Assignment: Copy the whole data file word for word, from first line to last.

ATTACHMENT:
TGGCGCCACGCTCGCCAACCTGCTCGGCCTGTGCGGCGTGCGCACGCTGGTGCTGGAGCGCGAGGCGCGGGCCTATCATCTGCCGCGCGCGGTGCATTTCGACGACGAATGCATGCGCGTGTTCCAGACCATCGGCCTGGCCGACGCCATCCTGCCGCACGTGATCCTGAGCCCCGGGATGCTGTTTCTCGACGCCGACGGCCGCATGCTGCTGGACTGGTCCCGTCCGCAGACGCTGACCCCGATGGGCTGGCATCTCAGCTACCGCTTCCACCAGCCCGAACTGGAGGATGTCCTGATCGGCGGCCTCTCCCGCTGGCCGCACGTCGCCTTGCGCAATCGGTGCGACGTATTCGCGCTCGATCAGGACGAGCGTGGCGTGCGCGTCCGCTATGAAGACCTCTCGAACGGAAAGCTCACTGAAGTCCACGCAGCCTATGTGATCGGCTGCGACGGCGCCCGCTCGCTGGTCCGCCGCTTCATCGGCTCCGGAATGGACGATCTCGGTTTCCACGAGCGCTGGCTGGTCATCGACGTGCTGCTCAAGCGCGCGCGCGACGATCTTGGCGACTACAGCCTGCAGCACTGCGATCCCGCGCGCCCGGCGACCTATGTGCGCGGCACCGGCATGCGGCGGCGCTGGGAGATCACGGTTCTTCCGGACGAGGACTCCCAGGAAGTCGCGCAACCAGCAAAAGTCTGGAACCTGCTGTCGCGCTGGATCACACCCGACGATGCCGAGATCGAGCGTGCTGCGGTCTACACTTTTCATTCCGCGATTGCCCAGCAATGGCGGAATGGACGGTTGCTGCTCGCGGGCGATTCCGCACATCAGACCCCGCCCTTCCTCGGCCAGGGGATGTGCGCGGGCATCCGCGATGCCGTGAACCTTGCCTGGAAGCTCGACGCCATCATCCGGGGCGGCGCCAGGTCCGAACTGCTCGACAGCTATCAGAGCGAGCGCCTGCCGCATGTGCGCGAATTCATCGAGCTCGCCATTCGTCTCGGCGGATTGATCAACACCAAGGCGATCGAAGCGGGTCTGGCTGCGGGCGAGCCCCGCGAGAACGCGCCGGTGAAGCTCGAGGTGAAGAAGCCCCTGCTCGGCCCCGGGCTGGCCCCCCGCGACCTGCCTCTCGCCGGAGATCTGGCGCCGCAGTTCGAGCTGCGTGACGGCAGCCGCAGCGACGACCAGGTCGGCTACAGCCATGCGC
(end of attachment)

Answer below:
TGGCGCCACGCTCGCCAACCTGCTCGGCCTGTGCGGCGTGCGCACGCTGGTGCTGGAGCGCGAGGCGCGGGCCTATCATCTGCCGCGCGCGGTGCATTTCGACGACGAATGCATGCGCGTGTTCCAGACCATCGGCCTGGCCGACGCCATCCTGCCGCACGTGATCCTGAGCCCCGGGATGCTGTTTCTCGACGCCGACGGCCGCATGCTGCTGGACTGGTCCCGTCCGCAGACGCTGACCCCGATGGGCTGGCATCTCAGCTACCGCTTCCACCAGCCCGAACTGGAGGATGTCCTGATCGGCGGCCTCTCCCGCTGGCCGCACGTCGCCTTGCGCAATCGGTGCGACGTATTCGCGCTCGATCAGGACGAGCGTGGCGTGCGCGTCCGCTATGAAGACCTCTCGAACGGAAAGCTCACTGAAGTCCACGCAGCCTATGTGATCGGCTGCGACGGCGCCCGCTCGCTGGTCCGCCGCTTCATCGGCTCCGGAATGGACGATCTCGGTTTCCACGAGCGCTGGCTGGTCATCGACGTGCTGCTCAAGCGCGCGCGCGACGATCTTGGCGACTACAGCCTGCAGCACTGCGATCCCGCGCGCCCGGCGACCTATGTGCGCGGCACCGGCATGCGGCGGCGCTGGGAGATCACGGTTCTTCCGGACGAGGACTCCCAGGAAGTCGCGCAACCAGCAAAAGTCTGGAACCTGCTGTCGCGCTGGATCACACCCGACGATGCCGAGATCGAGCGTGCTGCGGTCTACACTTTTCATTCCGCGATTGCCCAGCAATGGCGGAATGGACGGTTGCTGCTCGCGGGCGATTCCGCACATCAGACCCCGCCCTTCCTCGGCCAGGGGATGTGCGCGGGCATCCGCGATGCCGTGAACCTTGCCTGGAAGCTCGACGCCATCATCCGGGGCGGCGCCAGGTCCGAACTGCTCGACAGCTATCAGAGCGAGCGCCTGCCGCATGTGCGCGAATTCATCGAGCTCGCCATTCGTCTCGGCGGATTGATCAACACCAAGGCGATCGAAGCGGGTCTGGCTGCGGGCGAGCCCCGCGAGAACGCGCCGGTGAAGCTCGAGGTGAAGAAGCCCCTGCTCGGCCCCGGGCTGGCCCCCCGCGACCTGCCTCTCGCCGGAGATCTGGCGCCGCAGTTCGAGCTGCGTGACGGCAGCCGCAGCGACGACCAGGTCGGCTACAGCCATGCGC